By Jack Biddle
Another new brand has hit our shores and comes with impressive features, price tag and a somewhat odd nametag.
Just when you may have thought the new car market could not possibly become more crowded, a new all-electric small SUV with the unusual nametag of BYD has reached our shores and brings with it some proven and leading technology in the area of new energy vehicles (NEVs). Firstly though, some consumers may have to learn to get over any preconceived ideas about product originating from China and secondly, the nameplate is hardly conventional and may take some explaining to the uninitiated.
BYD is short for Build Your Dreams and stems from BYD Auto which is the automotive subsidiary of BYD Co Ltd, a Chinese multinational with a diverse range of interests and stated goals to become a powerhouse in the new energy sector. It has seen a meteoric rise in the development of automobiles and NEVs in a very short time, but has been around for some years as a battery provider supplying Motorola (from 2000) and Nokia (from 2002) with lithium-ion batteries. In 2021, BYD Auto became recognised as the second-largest producer of NEVs in the world, with a product portfolio incorporating electric and plug-in hybrid cars, buses, trucks, forklifts, electric bicycles, and cutting-edge rechargeable battery production. It’s an all new brand to Kiwi buyers for sure, but not to the wider world.
BYD Auto is represented in New Zealand by Ateco Automotive NZ Ltd, a 100% Kiwi-owned company which is already the well-established NZ distributor for Jeep, Ram Trucks, Fiat and Alfa Romeo. A dealer network is already in place throughout the main centres and continues to grow which provides both peace of mind and convenience for potential buyers.
Two model variants badged ATTO 3 (both front-wheel-drive) are currently on showroom floors and are distinguished by their battery size and vehicle colour selection only. The extended range vehicle ($57,990) will incorporate the larger of the batteries on offer (60kW unit), providing a claimed 420km range while the standard range vehicle ($52,990), fitted with a smaller battery (50kW unit), will provide a claimed range of 345km. Like all motor vehicles, whether they be petrol, diesel or battery power, range is all dependent on load, driving conditions and the driver’s right foot amongst other things, so it never pays to take any salesperson’s or brochure claims as pure gospel as it’s more a general guide. Still a claimed range between 345km and 420km is getting up there and unheard of not that long ago, when it came to mainstream electric vehicles. Current prices do not include on-road-costs but both models qualify for the Government’s Clean Car Rebate of $8,625.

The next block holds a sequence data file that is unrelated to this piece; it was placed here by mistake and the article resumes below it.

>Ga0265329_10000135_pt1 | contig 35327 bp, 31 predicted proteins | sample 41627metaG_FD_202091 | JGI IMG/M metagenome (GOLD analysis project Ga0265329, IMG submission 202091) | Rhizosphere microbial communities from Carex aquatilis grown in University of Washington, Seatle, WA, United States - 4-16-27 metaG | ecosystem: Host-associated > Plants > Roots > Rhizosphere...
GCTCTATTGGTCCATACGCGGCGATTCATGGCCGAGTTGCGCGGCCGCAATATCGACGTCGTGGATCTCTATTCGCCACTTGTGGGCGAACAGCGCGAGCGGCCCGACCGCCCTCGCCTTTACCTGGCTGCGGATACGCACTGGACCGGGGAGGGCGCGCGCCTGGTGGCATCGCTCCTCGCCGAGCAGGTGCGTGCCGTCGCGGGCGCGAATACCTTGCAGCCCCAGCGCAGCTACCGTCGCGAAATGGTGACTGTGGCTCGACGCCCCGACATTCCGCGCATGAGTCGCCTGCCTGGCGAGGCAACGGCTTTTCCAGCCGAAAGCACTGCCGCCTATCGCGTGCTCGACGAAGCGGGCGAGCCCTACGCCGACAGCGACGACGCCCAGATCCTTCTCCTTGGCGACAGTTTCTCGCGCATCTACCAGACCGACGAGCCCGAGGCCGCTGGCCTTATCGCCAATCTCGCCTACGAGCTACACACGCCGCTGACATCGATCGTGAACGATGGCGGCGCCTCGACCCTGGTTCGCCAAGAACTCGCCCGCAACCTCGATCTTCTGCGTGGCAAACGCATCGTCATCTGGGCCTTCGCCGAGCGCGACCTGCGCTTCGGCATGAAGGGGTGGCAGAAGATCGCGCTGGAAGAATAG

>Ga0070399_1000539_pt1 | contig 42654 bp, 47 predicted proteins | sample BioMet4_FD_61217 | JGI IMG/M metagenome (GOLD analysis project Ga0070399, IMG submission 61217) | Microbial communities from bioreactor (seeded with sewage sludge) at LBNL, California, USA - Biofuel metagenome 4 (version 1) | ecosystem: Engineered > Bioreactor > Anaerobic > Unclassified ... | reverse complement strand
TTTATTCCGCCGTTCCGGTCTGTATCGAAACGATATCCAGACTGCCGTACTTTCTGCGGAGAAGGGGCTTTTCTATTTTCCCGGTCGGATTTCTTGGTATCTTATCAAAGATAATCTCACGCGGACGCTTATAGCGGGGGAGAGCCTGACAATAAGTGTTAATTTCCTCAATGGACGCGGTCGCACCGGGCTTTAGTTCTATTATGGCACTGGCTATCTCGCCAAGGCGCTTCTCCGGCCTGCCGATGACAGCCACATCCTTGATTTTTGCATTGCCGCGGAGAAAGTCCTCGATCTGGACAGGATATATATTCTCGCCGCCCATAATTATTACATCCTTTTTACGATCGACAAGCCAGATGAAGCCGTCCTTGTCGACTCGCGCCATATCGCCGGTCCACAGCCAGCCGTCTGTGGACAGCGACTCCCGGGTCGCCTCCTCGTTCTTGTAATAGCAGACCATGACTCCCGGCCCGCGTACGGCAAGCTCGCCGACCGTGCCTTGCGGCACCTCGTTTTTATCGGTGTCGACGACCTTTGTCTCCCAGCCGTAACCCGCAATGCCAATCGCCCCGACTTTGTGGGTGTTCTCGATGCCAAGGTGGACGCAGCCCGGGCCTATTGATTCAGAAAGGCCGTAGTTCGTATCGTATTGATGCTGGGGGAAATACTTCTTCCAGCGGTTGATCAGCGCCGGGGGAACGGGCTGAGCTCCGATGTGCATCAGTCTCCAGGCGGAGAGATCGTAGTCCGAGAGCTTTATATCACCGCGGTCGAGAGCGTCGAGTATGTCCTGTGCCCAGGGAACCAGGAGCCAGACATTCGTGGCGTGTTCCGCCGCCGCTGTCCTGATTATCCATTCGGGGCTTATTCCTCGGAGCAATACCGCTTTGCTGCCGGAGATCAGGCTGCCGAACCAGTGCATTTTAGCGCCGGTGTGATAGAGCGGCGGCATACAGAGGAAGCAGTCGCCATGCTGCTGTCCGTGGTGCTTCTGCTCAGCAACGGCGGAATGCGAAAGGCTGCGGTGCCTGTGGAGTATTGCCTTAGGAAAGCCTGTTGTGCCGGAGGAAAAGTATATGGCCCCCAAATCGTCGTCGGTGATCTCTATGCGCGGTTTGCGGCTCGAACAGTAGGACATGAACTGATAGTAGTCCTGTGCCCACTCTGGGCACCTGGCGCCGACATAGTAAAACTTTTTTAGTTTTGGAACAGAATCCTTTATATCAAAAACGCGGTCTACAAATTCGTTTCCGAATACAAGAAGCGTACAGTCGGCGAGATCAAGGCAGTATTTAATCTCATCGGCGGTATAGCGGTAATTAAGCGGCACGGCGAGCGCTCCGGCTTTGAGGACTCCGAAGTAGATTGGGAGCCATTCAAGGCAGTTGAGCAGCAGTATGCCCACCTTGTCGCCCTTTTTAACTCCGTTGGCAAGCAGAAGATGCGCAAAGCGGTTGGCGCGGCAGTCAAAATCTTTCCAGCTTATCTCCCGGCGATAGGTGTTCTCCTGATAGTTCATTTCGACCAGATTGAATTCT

The key point of difference with the BYD electric technology in the ATTO 3 has to do with its unique lithium-ion phosphate battery design and is called a Blade battery. Due to its design, it takes up less space and has claims to be stronger, longer lasting, stores more power and offers greater range while delivering a higher level of safety than conventional designs. A factory warranty of 8 years or 160,000kms (whichever comes first) is not a bad way of backing up such claims. And for those who thought the ATTO 3 may be just a one-trick electric pony, they only need to take a closer look at the safety and comfort package which is offered standard on both variants to be convinced otherwise. Included in the safety package are features such as multiple airbags, Lane Departure Warning, Adaptive Cruise Control with Automatic Emergency Braking System, Front and Rear Collision Warning, Blind Spot Monitoring and Traction Control System. On the comfy side, goodies include heated front seats, keyless entry, a one-touch open and close tailgate, electrically heated, adjustable and retractable side mirrors, and an electric panoramic sunroof with electric slide.
All variants come with a bumper to bumper 6 year / 150,000km warranty (whichever comes first) and roadside assistance. Can New Zealand sustain more and more models to what is already becoming a crowded space? Well the answer seems to be a definite yes, based on the inroads other recent newbies like MG and Havel (also out of China) have made. It’s good news for consumers also, as any increase in competition will surely keep prices sharp with new vehicle distributors offering the best deals possible to help retain their customers as well as enticing potential new business into showrooms. The biggest selling point could well come down to the brands that offer the best customer service and deliver on promises, regardless of where the vehicles originate from.
And the new arrivals haven’t stopped just yet, with the German brand Opel set to launch itself into the Kiwi market with a range of low emission vehicles including an electric range before year end.